Officials at the U.S. Department of Health and Human Services (HHS) today started a new war on patients’ health record access nightmare with 251 pages of draft regulations.
Teams at two HHS units — the Centers for Medicare and Medicaid Services (CMS) and the HHS Office of the Secretary — are trying to push the health plans under HHS jurisdiction to make their computers work together better, and to shame providers that keep patient records locked up in an effort to hold on to patients.
If successful, the proposed regulations could help patients get their health records more easily, and reduce the need for patients with serious health problems to haul piles of paper records to every appointment.
In theory, the regulations could also make it easier for agents to move clients from one Medicare plan to another, by making Medicare Advantage plan records, and records at some private health insurance plans, less sticky.
Many executives from U.S. information technology companies, including health IT companies, have talked in recent years about how problems with health record access have hurt them or their loved ones.
Neal Patterson, the late founder and chief executive officer of Cerner Corp., a giant, North Kansas City, Missouri-based health IT company, testified at a 2015 Senate hearing about how his own wife, Jeanne Lillig-Patterson, had to carry shopping bags full of medical records to the doctors who were trying to help her fight her breast cancer. Neal Patterson died of cancer in July 2017. Lillig-Patterson died of cancer in 2017.
Seema Verma, the CMS administrator, said last April, at a health data conference, that she had trouble getting complete records for her own husband, who suffered a heart attack in the summer of 2017, even though she was the CMS administrator.
All she could get was a five-page written summary and a CD-ROM that left out many key records, such as the results from an MRI.
The New Draft Regulations
In the preamble, or introduction, to the new draft regulations, HHS officials say they want to overcome at least some of the barriers that have blocked past “interoperability” efforts.
” We are committed to solving the issue of interoperability and achieving complete access to health information for patients in the United States (U.S.) health care system, and are taking an active approach to move participants in the health care market toward interoperability and the secure and timely exchange of health information,” officials say in the preamble.
Here are seven more things for agents and brokers to know about the new draft regulations.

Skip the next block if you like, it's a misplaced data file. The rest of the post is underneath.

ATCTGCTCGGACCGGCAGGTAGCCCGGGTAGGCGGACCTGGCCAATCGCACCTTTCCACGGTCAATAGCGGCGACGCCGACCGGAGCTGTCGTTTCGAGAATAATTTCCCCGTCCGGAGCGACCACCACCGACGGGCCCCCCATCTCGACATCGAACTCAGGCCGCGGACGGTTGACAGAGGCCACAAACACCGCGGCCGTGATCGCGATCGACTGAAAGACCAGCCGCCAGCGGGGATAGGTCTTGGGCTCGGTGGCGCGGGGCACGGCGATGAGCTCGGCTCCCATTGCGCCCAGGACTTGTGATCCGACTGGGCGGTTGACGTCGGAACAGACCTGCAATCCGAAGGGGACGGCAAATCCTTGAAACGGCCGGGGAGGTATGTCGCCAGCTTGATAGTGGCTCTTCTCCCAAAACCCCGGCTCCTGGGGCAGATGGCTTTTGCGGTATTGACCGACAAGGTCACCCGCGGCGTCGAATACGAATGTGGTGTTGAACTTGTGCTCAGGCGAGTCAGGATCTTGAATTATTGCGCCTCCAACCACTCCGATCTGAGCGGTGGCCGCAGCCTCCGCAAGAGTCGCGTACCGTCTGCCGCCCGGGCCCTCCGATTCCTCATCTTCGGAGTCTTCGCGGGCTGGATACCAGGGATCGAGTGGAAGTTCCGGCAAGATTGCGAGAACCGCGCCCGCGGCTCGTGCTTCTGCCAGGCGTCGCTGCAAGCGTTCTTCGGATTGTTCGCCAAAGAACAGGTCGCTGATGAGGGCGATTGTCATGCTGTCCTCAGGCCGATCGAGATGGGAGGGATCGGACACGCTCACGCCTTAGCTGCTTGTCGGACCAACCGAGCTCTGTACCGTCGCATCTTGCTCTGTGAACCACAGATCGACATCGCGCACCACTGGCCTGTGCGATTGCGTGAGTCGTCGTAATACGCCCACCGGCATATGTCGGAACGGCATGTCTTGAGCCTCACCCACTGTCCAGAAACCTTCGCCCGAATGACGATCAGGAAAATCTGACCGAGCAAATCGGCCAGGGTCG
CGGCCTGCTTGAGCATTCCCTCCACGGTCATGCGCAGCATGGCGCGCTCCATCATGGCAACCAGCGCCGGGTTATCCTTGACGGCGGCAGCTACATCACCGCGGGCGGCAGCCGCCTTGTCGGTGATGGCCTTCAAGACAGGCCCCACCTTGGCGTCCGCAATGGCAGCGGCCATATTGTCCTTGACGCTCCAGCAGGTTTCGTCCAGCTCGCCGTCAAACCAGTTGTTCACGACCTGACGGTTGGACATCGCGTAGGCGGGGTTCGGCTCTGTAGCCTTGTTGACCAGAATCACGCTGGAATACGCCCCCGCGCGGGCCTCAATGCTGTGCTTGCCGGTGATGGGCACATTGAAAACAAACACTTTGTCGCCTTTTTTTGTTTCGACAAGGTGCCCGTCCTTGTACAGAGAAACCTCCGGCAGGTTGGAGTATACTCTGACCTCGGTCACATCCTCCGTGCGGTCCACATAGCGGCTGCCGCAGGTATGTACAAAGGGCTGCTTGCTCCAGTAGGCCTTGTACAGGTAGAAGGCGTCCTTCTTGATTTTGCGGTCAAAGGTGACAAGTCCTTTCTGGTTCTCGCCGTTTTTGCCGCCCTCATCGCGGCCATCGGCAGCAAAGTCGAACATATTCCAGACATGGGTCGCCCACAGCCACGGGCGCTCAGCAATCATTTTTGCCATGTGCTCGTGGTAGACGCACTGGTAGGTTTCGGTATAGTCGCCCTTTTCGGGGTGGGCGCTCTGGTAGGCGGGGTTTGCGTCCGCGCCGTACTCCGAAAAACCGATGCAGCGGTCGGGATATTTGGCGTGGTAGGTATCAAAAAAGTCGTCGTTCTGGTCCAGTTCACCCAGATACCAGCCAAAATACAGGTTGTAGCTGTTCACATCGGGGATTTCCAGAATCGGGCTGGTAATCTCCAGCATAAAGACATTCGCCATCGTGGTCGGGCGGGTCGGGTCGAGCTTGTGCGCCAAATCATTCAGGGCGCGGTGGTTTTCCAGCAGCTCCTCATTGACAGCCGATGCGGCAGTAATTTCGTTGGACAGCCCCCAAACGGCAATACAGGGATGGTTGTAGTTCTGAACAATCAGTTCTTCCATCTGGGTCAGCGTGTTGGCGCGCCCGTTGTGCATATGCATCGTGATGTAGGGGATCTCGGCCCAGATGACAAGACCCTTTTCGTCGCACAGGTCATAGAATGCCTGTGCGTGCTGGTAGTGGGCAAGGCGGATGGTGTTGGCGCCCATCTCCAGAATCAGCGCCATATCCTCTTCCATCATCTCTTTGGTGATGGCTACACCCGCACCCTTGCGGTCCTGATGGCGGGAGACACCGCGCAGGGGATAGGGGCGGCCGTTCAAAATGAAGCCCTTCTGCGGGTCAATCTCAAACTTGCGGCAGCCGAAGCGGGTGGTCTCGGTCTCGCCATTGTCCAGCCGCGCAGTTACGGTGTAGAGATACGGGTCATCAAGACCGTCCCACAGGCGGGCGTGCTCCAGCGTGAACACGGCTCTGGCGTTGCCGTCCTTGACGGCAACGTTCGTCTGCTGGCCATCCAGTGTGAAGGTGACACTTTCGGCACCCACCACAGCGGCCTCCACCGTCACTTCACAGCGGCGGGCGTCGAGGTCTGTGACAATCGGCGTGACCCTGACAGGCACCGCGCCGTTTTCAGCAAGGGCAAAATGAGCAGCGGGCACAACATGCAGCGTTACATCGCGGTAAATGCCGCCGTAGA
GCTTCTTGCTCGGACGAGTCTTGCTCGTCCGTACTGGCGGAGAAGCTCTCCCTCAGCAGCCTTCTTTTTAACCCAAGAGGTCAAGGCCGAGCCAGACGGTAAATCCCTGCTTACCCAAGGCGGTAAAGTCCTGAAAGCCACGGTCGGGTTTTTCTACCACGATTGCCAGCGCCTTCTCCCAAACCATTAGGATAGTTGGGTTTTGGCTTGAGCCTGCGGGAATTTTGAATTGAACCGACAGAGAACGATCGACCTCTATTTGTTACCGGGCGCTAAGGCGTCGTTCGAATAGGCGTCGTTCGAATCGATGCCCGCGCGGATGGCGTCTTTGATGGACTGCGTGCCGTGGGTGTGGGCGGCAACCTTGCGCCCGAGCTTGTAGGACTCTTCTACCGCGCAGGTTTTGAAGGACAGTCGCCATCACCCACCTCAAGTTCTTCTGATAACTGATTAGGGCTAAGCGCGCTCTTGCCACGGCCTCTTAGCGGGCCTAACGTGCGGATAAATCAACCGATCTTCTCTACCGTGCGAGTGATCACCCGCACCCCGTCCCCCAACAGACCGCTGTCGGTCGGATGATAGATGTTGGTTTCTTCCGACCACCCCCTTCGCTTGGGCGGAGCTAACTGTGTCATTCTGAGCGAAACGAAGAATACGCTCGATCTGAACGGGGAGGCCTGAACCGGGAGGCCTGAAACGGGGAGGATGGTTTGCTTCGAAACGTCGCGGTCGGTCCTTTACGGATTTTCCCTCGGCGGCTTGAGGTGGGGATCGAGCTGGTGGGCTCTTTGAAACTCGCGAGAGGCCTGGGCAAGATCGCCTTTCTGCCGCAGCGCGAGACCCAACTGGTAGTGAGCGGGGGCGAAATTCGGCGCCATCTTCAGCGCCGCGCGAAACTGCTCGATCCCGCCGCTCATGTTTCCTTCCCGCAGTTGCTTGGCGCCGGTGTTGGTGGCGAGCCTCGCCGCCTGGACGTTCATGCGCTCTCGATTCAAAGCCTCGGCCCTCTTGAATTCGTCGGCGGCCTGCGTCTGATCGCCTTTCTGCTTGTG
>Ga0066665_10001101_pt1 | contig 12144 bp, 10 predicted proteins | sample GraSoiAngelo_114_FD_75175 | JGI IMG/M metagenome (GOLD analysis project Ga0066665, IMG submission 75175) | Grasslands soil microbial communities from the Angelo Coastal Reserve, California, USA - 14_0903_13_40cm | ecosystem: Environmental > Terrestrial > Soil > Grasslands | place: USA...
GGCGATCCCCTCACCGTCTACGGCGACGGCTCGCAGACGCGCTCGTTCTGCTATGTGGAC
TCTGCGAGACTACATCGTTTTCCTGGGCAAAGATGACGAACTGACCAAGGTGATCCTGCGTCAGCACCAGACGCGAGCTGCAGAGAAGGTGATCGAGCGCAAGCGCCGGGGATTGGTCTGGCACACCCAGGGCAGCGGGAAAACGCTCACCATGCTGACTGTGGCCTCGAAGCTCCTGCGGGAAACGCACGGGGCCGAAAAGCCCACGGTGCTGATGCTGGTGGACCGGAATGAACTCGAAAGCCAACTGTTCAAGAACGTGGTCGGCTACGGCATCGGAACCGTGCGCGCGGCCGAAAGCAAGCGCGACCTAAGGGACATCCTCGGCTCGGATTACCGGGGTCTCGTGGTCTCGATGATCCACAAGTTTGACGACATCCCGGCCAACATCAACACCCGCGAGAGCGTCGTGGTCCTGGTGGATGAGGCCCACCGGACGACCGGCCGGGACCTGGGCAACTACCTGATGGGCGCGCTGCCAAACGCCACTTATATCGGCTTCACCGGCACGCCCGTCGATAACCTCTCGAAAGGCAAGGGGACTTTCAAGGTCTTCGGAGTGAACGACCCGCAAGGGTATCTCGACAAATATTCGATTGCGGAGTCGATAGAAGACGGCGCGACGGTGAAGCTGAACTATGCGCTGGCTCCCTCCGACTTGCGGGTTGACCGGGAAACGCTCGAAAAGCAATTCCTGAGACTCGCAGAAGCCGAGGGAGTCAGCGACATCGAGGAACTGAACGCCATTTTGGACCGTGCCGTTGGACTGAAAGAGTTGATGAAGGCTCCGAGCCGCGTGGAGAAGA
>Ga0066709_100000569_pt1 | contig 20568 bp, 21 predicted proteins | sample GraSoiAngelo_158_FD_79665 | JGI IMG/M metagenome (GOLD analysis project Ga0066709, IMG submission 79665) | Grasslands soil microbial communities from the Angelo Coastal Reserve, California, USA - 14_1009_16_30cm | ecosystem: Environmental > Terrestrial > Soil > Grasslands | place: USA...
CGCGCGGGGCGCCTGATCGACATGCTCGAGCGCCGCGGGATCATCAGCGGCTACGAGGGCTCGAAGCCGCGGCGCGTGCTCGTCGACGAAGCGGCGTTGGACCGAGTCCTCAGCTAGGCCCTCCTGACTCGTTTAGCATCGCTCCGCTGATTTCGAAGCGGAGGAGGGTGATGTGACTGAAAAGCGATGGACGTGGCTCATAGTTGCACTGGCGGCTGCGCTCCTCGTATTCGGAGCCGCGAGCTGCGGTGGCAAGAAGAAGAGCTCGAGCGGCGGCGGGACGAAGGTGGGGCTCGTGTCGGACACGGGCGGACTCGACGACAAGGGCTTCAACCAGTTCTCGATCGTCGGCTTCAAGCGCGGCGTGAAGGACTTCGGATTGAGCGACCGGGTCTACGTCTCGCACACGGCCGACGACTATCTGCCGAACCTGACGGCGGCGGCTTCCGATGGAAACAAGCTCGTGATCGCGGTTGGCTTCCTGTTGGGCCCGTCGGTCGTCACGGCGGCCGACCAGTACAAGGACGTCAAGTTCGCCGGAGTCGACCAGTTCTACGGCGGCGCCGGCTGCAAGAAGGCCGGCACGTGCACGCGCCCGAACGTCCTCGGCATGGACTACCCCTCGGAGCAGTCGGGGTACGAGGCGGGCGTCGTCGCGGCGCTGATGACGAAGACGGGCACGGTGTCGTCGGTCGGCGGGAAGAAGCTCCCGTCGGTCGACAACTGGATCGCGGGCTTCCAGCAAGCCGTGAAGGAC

1. The Nuts and Bolts
CMS and the HHS Office of the Secretary developed the draft to implement the 21st Century Cures Act of 2019 and Executive Order 13813.
President Donald Trump issued Executive Order 13813 in October 2017. The order calls for the administration to “improve access to, and the quality of, information that Americans need to make informed health care decisions, including information about health care prices and outcomes, while minimizing reporting burdens on affected plans, providers, and payers.”
The draft regulations are set to appear in the Federal Register — an official government publication — March 4.
Comments on the draft regulations will be due 60 days after the official Federal Register publication date.
The regulation lists Natalie Albright as the contact for issues related to Medicare Advantage; Emily Pedneau as the contact for issues related to “qualified health plans,” or plans sold through the Affordable Care Act public exchange system; and Melissa Singer as the contact for issues related to provider directories.
2. The ‘Payers’ That Would, and Would Not, Be Directly Affected
For health IT purposes, HHS has direct jurisdiction only over federal, and federal-state, health care delivery and health insurance programs, such as Medicare, Medicaid, and HealthCare.gov, and health care providers’ relationships with those programs.
State governments have jurisdiction over other “payers,” and over providers overall operations.
Because of those restrictions, the payer rules proposed in the new draft regulations would have a direct effect only on:
- Medicare Advantage plans.
- Medicaid managed care plans.
- State Medicaid agencies.
- The Children’s Health Insurance Program (CHIP).
- Insurers that issue “qualified health plans,” or Affordable Care Act public exchange plans, through HealthCare.gov.
The traditional Medicare program already comes a separate, similar set of “Blue Button” patient record access program requirements.